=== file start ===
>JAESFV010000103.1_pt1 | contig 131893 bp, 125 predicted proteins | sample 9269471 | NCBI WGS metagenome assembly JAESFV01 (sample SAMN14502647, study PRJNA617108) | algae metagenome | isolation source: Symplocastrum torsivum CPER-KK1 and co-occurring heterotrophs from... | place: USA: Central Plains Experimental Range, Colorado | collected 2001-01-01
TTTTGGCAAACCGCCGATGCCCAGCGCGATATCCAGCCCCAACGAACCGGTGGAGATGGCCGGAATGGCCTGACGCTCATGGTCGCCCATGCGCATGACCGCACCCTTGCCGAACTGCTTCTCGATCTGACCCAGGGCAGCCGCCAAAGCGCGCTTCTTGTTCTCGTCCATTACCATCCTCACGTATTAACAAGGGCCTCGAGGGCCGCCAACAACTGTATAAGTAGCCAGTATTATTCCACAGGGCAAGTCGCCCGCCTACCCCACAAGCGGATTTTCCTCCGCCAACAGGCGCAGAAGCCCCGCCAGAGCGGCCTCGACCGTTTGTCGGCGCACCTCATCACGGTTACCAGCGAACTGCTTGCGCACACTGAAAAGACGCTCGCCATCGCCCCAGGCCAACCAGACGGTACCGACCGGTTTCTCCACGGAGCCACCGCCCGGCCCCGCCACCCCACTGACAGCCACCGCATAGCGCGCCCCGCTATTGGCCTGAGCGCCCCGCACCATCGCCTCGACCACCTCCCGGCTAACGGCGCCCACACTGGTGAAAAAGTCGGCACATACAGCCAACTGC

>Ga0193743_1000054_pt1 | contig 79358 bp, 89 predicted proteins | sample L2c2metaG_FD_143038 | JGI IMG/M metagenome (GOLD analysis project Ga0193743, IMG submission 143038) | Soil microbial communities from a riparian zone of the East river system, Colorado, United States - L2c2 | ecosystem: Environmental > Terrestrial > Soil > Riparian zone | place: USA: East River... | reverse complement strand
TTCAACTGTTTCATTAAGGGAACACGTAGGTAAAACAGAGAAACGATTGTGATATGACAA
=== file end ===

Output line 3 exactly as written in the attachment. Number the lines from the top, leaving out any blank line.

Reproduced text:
>Ga0193743_1000054_pt1 | contig 79358 bp, 89 predicted proteins | sample L2c2metaG_FD_143038 | JGI IMG/M metagenome (GOLD analysis project Ga0193743, IMG submission 143038) | Soil microbial communities from a riparian zone of the East river system, Colorado, United States - L2c2 | ecosystem: Environmental > Terrestrial > Soil > Riparian zone | place: USA: East River... | reverse complement strand